`Brokeback Mountain' shatters gay stereotypes


In case you've been hunkered down on Mount Kenya, Brokeback Mountain opened last weekend. No hurricanes destroyed Orlando. No meteorites were reported in Los Angeles.

In fact, the film quietly attracted huge crowds in New York, Los Angeles and San Francisco and will premiere in other markets this weekend. And so it seems Ang Lee's film about two cowboys in love is - at minimum - surviving.

Why is a question we'll have to figure out later.

Could be that all three opening cities have hefty gay populations. Another option is that major right-wing groups, such as Focus on the Family, are all but keeping silent in hopes the film just goes away. Or it might have to do with Hollywood muscle hunks Heath Ledger and Jake Gyllenhaal and their huge female fan bases.

Whatever the reason, Exhibitor Relations Co. reports that over the weekend, the film brought in the highest per-screen average for any theatrical release in 2005. And if that's not enough, Brokeback Mountain has already landed awards from the Los Angeles Film Critics Association and the New York Film Critics Circle.

Even some real-life cowboys applaud the flick.

"I think it's something that's now just being more understood," seven-time world champion cowboy Ty Murray, a straight man, recently told ABC's Good Morning America. "Hopefully, this movie helps people further understand it."

But as a gay man from a small town like the one featured in Brokeback Mountain, I believe the beauty of this film lies in its navigating away from stereotypes to convey the power and randomness of love.

A welcome change, I'm sure, for many - especially gay Americans.

Two years ago, I published a column called "Queer TV: Advancing Tolerance or Fostering Stereotypes?" In it, I questioned whether shows such as Queer Eye for the Straight Guy and Queer as Folk were anything more than ratings ploys. And I wondered what viewers might come away with once they found themselves uninterested. Would these programs help in showing the normalcy of being gay, or would many viewers come away thinking we were indeed "different"?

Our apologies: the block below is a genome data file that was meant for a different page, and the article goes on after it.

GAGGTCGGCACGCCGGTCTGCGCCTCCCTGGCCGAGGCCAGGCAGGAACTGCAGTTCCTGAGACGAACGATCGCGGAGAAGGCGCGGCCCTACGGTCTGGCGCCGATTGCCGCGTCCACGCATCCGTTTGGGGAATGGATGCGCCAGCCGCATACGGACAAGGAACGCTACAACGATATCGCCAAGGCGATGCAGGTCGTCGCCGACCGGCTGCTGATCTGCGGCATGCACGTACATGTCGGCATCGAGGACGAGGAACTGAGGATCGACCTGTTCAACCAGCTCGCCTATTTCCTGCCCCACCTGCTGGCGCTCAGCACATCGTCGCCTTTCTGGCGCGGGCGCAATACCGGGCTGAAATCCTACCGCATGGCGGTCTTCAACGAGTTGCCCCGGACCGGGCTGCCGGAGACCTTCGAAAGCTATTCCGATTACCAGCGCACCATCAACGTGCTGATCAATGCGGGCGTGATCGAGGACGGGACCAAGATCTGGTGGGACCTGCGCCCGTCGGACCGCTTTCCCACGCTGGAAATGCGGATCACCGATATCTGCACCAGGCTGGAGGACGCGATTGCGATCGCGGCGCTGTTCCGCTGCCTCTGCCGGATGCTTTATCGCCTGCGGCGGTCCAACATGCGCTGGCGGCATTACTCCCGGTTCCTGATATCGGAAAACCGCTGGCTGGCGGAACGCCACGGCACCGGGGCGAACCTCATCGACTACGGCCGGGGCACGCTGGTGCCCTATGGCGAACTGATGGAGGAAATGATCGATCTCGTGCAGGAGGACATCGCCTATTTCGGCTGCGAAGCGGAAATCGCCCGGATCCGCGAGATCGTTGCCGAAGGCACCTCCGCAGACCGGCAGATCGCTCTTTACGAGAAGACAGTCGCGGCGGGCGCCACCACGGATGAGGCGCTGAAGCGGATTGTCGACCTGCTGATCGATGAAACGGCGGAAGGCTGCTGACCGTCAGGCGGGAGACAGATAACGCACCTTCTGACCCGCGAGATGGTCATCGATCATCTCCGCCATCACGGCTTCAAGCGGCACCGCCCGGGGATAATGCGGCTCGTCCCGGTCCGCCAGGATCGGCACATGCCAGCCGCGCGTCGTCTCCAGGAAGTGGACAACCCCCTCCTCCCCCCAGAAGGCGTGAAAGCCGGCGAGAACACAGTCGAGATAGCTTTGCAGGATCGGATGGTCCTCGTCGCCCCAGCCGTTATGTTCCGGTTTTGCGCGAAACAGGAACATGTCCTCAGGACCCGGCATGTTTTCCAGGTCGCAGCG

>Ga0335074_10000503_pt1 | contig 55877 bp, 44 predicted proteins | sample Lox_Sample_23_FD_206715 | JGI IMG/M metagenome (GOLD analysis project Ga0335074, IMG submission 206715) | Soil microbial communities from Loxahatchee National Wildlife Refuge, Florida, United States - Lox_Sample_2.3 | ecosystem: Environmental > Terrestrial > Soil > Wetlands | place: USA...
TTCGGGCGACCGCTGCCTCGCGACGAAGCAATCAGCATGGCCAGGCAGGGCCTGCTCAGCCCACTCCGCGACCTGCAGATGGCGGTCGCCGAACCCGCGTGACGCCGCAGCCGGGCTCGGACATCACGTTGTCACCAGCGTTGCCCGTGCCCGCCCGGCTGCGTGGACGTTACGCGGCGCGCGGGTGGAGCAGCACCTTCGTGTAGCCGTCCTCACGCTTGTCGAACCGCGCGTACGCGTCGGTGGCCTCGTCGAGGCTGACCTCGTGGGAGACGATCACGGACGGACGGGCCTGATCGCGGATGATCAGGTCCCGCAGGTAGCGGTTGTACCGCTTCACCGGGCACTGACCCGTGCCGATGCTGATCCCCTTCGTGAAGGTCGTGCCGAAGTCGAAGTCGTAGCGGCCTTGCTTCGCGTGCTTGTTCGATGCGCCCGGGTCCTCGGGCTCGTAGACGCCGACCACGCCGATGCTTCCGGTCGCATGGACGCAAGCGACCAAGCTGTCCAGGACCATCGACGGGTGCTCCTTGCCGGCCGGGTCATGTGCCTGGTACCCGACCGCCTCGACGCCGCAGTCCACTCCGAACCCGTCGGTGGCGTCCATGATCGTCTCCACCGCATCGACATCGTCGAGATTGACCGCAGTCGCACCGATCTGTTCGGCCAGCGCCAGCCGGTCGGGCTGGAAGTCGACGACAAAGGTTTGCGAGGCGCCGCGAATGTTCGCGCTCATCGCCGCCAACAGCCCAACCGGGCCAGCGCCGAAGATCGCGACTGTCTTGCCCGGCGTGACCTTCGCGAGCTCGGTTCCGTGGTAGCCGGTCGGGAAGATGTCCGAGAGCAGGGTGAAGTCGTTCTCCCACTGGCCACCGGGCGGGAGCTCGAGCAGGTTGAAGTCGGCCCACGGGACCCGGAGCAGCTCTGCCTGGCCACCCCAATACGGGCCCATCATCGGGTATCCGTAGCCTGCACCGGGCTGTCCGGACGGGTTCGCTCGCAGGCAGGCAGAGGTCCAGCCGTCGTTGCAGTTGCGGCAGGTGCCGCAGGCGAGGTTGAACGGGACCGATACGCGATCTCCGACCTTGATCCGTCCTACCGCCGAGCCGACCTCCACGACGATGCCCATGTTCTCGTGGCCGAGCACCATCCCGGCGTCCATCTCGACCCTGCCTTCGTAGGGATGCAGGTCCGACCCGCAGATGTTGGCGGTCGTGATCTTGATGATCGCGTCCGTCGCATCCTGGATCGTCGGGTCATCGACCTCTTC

Hollywood has featured gay characters since the 1930s, usually cast as the effeminate best friend of a leading man. Their orientation was understood, but not discussed. This continued through the 1950s, when gay characters were portrayed as emotionally troubled, often suicidal.

By the 1970s, cinema and television started to discuss real-life gay issues. And during the 1980s and 1990s, gay characters and gay-themed programming moved to the forefront. Still, the way in which they were depicted - in most cases - cultivated dated stereotypes.

Now, through movies such as Brokeback Mountain, Hollywood is shedding light on the fact that not all gay men are fashion gurus, hair dressers, interior designers and superior in the arts, but that some might be - God forbid - cowboys herding sheep in Wyoming. And, more important, capable of love-based relationships.

Not all of us gay folk are comfortable with the flamboyance of gay pride parades. And many would rather sip a Killian's in an Irish pub than dance to techno in a noisy gay bar. "Gay" has nothing to do with lifestyle.

And rather than coming out of the closet to make a declaration of identity, most of us "come out" so that we can share the gift of love openly with another individual.

So when the numbers are tallied and the awards dispersed, my hope is that Brokeback Mountain is seen not only as a monumental moment in cinema history but also as a daring and original attempt to prove that love is not bound by interpretation or stereotype.

Miles Christian Daniels is a columnist and documentary filmmaker living in New York. His e-mail is danielsm@hmrifken.com.

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